Are there any literary devices in this poem?I need to analize a poem, and it needs to have two literary devices. I like this one, but I don't know if it has any literary devices. It seems like he's...

Are there any literary devices in this poem?

I need to analize a poem, and it needs to have two literary devices. I like this one, but I don't know if it has any literary devices. It seems like he's comparing cats to human behavior.

1 Answer | Add Yours

clairewait's profile pic

clairewait | High School Teacher | (Level 1) Educator Emeritus

Posted on

If you have been assigned to analyze a poem strictly on its literary devices, you will not be analyzing the poetic devices (such as sound elements, rhyme, rhythm, repetition).  You should be aware however (and possibly check with your teacher) that many consider poetic devices to be viable analysis points in looking at the overall literary merit of a poem.

Because your question does not specify, let's ignore the sound elements and focus strictly on other literary elements.  You are certainly correct in your initial response that this poem compares a cat's behavior to that of a human.  Here lies the first and most primary literary devise of the poem: personification.  Essentially, this poem is an extended metaphor, showing how Rum Tum Tugger has such a complete and intense personality, that in many ways he resembles a toddler or a teenager.  Many have analyzed this poem to reflect such a comparison, while cat lovers tend to agree that such traits are also very true of many cats.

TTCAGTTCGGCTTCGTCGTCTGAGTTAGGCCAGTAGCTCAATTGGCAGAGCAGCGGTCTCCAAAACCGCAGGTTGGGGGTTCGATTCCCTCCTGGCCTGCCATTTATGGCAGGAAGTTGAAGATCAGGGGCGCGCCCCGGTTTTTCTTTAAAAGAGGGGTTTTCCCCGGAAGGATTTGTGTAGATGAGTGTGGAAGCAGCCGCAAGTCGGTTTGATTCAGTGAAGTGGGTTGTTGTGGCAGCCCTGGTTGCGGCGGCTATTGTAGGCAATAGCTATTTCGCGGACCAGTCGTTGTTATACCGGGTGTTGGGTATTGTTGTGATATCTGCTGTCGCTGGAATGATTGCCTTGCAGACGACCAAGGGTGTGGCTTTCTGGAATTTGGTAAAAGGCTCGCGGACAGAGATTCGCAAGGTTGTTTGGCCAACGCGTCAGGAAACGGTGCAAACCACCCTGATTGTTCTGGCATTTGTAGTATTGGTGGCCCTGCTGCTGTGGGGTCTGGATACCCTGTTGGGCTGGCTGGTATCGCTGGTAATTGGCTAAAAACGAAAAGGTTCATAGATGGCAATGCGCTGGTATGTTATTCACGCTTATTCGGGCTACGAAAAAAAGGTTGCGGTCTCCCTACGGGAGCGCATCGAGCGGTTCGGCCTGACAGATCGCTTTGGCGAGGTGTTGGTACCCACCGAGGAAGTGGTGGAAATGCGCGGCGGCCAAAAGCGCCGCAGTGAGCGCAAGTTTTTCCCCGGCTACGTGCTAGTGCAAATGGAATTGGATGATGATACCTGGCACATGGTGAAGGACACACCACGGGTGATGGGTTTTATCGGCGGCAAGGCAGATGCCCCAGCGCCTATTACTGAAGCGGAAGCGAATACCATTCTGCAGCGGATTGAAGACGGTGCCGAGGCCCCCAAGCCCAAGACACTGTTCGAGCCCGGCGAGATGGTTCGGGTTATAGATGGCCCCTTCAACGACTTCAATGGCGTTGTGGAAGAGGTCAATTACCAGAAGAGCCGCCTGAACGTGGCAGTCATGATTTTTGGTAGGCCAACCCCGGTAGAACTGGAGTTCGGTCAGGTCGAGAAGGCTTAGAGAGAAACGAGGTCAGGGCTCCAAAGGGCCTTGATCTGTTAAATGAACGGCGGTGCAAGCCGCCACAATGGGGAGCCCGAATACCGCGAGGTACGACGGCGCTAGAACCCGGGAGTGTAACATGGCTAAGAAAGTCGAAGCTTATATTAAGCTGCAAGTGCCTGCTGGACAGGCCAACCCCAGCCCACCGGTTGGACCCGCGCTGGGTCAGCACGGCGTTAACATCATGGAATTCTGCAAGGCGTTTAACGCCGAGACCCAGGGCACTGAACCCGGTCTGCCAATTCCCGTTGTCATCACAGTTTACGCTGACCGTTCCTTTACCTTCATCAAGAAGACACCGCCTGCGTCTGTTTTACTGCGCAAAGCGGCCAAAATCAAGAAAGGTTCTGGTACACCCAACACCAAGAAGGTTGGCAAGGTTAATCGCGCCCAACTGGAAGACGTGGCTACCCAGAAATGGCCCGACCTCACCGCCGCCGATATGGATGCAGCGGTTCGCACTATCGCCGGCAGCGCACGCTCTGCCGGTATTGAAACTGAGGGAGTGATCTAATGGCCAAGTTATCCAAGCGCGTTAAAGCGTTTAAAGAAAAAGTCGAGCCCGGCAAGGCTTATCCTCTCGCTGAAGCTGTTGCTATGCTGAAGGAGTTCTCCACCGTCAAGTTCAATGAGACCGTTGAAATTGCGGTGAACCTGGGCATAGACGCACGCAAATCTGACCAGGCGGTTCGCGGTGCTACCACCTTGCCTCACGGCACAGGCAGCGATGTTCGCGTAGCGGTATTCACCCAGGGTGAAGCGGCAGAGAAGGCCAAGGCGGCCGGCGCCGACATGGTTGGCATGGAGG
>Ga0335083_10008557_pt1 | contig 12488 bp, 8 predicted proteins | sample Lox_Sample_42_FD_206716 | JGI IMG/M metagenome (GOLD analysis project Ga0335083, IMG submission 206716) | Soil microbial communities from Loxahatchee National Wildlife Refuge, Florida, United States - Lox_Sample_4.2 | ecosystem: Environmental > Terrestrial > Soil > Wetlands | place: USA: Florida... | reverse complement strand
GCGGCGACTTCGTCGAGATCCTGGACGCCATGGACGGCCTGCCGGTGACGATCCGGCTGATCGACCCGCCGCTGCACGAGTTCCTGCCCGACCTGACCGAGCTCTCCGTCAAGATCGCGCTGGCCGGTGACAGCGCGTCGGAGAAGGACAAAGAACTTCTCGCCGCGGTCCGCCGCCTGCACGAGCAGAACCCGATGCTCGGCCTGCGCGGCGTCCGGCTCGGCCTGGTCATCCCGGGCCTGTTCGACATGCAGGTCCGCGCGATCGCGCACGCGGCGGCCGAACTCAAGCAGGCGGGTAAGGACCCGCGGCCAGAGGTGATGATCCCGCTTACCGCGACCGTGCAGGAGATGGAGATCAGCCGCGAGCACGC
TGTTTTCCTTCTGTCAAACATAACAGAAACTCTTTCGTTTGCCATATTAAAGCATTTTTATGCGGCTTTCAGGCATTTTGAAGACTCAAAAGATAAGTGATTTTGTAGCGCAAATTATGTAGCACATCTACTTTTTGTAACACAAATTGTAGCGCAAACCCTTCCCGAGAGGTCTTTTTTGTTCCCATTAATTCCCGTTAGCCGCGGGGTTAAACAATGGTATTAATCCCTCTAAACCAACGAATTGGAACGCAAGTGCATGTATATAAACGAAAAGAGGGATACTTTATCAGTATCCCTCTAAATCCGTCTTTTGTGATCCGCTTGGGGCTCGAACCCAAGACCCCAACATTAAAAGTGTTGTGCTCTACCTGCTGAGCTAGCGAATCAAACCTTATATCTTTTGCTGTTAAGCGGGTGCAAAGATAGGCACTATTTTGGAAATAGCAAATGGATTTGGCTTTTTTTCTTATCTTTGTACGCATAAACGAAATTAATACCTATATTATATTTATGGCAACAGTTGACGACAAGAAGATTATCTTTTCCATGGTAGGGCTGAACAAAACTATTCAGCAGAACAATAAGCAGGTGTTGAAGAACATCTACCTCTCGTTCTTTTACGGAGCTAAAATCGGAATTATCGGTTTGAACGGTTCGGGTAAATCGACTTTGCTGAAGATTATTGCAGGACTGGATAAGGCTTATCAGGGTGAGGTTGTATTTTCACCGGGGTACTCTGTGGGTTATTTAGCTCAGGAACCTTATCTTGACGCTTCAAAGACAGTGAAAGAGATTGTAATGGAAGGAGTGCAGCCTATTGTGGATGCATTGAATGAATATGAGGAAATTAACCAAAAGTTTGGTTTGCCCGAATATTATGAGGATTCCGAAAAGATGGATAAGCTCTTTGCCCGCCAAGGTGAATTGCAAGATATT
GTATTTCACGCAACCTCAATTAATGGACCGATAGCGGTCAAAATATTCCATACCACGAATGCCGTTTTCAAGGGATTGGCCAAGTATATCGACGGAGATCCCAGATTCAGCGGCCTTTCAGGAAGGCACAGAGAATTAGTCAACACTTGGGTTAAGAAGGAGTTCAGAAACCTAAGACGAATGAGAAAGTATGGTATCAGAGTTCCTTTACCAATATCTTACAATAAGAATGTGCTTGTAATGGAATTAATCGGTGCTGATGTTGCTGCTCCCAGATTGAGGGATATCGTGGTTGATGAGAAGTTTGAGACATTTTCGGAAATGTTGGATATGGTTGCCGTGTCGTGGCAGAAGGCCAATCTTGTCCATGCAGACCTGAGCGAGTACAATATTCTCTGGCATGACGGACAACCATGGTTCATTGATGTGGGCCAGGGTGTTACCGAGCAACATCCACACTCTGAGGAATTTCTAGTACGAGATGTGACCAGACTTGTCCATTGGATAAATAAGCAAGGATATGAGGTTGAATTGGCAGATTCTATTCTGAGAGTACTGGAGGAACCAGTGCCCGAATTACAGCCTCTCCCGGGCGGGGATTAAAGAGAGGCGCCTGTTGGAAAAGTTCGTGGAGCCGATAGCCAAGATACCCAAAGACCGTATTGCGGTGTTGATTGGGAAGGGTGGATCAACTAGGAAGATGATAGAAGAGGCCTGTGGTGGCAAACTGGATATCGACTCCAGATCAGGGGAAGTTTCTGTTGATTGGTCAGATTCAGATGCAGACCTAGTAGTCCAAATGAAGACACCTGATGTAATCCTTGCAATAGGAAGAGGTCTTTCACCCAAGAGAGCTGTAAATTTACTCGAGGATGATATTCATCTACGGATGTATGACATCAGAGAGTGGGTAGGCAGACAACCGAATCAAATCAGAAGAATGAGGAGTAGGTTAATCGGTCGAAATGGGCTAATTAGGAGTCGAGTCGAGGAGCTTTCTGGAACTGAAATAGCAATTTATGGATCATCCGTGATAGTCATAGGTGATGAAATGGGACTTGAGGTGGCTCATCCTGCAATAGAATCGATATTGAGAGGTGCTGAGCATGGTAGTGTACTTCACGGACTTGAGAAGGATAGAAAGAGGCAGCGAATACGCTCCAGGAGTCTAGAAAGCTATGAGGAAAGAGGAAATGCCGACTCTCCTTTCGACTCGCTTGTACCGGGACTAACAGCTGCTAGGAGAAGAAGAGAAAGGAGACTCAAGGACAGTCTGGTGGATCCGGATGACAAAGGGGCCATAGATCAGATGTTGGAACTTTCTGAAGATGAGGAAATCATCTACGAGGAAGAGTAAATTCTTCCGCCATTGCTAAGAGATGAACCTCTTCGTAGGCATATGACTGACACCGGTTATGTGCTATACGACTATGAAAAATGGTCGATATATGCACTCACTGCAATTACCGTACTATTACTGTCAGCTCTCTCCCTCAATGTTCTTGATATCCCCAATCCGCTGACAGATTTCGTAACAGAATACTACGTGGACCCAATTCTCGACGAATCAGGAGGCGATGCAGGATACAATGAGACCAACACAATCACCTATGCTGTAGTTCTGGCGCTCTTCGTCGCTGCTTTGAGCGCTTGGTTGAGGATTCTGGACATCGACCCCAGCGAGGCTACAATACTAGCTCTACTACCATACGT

The second most prominent device which ultimately aids the extended metaphor is the use of contrast, which Elliot writes into each line.  Note the opposites which are established and lined up against each other:

  • pheasant to grouse
  • house to flat (the European word for apartment)
  • flat to house
  • mouse to rat
  • rat to mouse
  • fish to feast
  • if there is no fish he won't eat rabbit

These contrasts seem to be opposites of class (or wealth) and show that though Rum Tum Tugger at first appears to be snoody (or possibly wealthy), it turns out his likes and dislikes have nothing to do with wealth or class, but everything to do with his temperament.  He is spoiled and selfish, but not necessarily motivated by high class or wealth.

Ultimately, you could analyze this poem through these two literary devices to show a characterization of Rum Tum Tugger.

For he will do
As he do do
And there's no doing anything about it!

 

Sources:

We’ve answered 318,913 questions. We can answer yours, too.

Ask a question